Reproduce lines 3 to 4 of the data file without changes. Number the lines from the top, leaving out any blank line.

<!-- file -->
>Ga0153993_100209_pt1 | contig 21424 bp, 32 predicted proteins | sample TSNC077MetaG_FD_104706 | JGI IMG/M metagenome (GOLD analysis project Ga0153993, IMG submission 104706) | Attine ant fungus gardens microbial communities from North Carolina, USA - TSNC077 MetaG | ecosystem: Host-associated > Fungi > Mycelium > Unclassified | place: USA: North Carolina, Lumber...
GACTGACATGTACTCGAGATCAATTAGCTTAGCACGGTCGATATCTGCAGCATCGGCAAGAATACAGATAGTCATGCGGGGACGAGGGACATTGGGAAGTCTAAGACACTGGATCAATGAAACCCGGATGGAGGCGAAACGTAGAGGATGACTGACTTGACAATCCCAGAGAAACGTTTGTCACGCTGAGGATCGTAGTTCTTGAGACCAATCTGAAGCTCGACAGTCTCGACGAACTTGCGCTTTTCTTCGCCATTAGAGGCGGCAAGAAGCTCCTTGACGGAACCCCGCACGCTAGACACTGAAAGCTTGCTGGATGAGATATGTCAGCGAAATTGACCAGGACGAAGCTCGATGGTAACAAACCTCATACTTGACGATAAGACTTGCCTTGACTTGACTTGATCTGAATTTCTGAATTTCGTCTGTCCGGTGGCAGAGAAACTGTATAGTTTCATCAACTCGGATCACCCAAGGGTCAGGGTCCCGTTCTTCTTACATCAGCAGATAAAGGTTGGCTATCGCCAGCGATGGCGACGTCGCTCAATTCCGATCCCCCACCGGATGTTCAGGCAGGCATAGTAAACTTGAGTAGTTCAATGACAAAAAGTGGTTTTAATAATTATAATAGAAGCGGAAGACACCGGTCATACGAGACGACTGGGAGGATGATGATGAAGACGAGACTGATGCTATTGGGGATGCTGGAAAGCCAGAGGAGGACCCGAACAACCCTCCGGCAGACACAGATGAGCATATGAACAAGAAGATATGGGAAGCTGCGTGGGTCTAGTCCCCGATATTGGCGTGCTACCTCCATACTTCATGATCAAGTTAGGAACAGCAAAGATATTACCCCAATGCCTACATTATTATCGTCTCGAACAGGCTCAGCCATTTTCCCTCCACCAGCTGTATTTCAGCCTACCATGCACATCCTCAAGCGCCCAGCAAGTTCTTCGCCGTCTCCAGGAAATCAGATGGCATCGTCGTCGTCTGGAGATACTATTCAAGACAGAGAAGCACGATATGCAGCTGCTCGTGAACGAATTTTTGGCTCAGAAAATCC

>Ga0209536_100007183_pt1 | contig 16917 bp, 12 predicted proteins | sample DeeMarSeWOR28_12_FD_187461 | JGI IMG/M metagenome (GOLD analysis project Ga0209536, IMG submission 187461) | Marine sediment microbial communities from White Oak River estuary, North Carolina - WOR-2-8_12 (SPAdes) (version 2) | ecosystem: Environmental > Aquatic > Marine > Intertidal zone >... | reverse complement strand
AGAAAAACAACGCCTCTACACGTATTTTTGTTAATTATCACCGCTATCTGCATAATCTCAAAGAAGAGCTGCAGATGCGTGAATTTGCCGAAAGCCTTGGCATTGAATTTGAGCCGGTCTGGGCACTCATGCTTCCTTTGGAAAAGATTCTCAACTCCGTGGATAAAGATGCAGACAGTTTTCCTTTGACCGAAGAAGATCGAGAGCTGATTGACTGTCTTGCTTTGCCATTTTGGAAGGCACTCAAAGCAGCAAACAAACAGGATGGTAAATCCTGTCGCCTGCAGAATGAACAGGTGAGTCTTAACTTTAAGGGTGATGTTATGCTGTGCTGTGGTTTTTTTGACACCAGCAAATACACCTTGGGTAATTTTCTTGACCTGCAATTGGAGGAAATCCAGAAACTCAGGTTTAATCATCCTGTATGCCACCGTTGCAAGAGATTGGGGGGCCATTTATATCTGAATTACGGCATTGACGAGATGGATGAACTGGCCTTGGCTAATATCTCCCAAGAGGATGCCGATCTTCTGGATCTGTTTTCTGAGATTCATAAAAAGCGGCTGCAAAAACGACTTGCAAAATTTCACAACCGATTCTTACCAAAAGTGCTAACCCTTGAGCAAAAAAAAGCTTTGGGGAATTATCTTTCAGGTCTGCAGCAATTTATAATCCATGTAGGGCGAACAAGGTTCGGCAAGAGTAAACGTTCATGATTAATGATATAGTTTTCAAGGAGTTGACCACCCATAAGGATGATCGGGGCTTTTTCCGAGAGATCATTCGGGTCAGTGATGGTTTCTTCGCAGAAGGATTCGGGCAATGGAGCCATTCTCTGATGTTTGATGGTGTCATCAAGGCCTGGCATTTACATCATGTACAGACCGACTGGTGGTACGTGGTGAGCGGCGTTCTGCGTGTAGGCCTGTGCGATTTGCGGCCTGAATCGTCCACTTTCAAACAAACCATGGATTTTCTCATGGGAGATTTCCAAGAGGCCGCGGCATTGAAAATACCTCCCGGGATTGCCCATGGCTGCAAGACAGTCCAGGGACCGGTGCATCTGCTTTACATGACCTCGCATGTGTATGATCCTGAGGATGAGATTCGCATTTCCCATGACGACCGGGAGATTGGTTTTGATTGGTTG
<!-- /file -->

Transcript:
>Ga0209536_100007183_pt1 | contig 16917 bp, 12 predicted proteins | sample DeeMarSeWOR28_12_FD_187461 | JGI IMG/M metagenome (GOLD analysis project Ga0209536, IMG submission 187461) | Marine sediment microbial communities from White Oak River estuary, North Carolina - WOR-2-8_12 (SPAdes) (version 2) | ecosystem: Environmental > Aquatic > Marine > Intertidal zone >... | reverse complement strand
AGAAAAACAACGCCTCTACACGTATTTTTGTTAATTATCACCGCTATCTGCATAATCTCAAAGAAGAGCTGCAGATGCGTGAATTTGCCGAAAGCCTTGGCATTGAATTTGAGCCGGTCTGGGCACTCATGCTTCCTTTGGAAAAGATTCTCAACTCCGTGGATAAAGATGCAGACAGTTTTCCTTTGACCGAAGAAGATCGAGAGCTGATTGACTGTCTTGCTTTGCCATTTTGGAAGGCACTCAAAGCAGCAAACAAACAGGATGGTAAATCCTGTCGCCTGCAGAATGAACAGGTGAGTCTTAACTTTAAGGGTGATGTTATGCTGTGCTGTGGTTTTTTTGACACCAGCAAATACACCTTGGGTAATTTTCTTGACCTGCAATTGGAGGAAATCCAGAAACTCAGGTTTAATCATCCTGTATGCCACCGTTGCAAGAGATTGGGGGGCCATTTATATCTGAATTACGGCATTGACGAGATGGATGAACTGGCCTTGGCTAATATCTCCCAAGAGGATGCCGATCTTCTGGATCTGTTTTCTGAGATTCATAAAAAGCGGCTGCAAAAACGACTTGCAAAATTTCACAACCGATTCTTACCAAAAGTGCTAACCCTTGAGCAAAAAAAAGCTTTGGGGAATTATCTTTCAGGTCTGCAGCAATTTATAATCCATGTAGGGCGAACAAGGTTCGGCAAGAGTAAACGTTCATGATTAATGATATAGTTTTCAAGGAGTTGACCACCCATAAGGATGATCGGGGCTTTTTCCGAGAGATCATTCGGGTCAGTGATGGTTTCTTCGCAGAAGGATTCGGGCAATGGAGCCATTCTCTGATGTTTGATGGTGTCATCAAGGCCTGGCATTTACATCATGTACAGACCGACTGGTGGTACGTGGTGAGCGGCGTTCTGCGTGTAGGCCTGTGCGATTTGCGGCCTGAATCGTCCACTTTCAAACAAACCATGGATTTTCTCATGGGAGATTTCCAAGAGGCCGCGGCATTGAAAATACCTCCCGGGATTGCCCATGGCTGCAAGACAGTCCAGGGACCGGTGCATCTGCTTTACATGACCTCGCATGTGTATGATCCTGAGGATGAGATTCGCATTTCCCATGACGACCGGGAGATTGGTTTTGATTGGTTG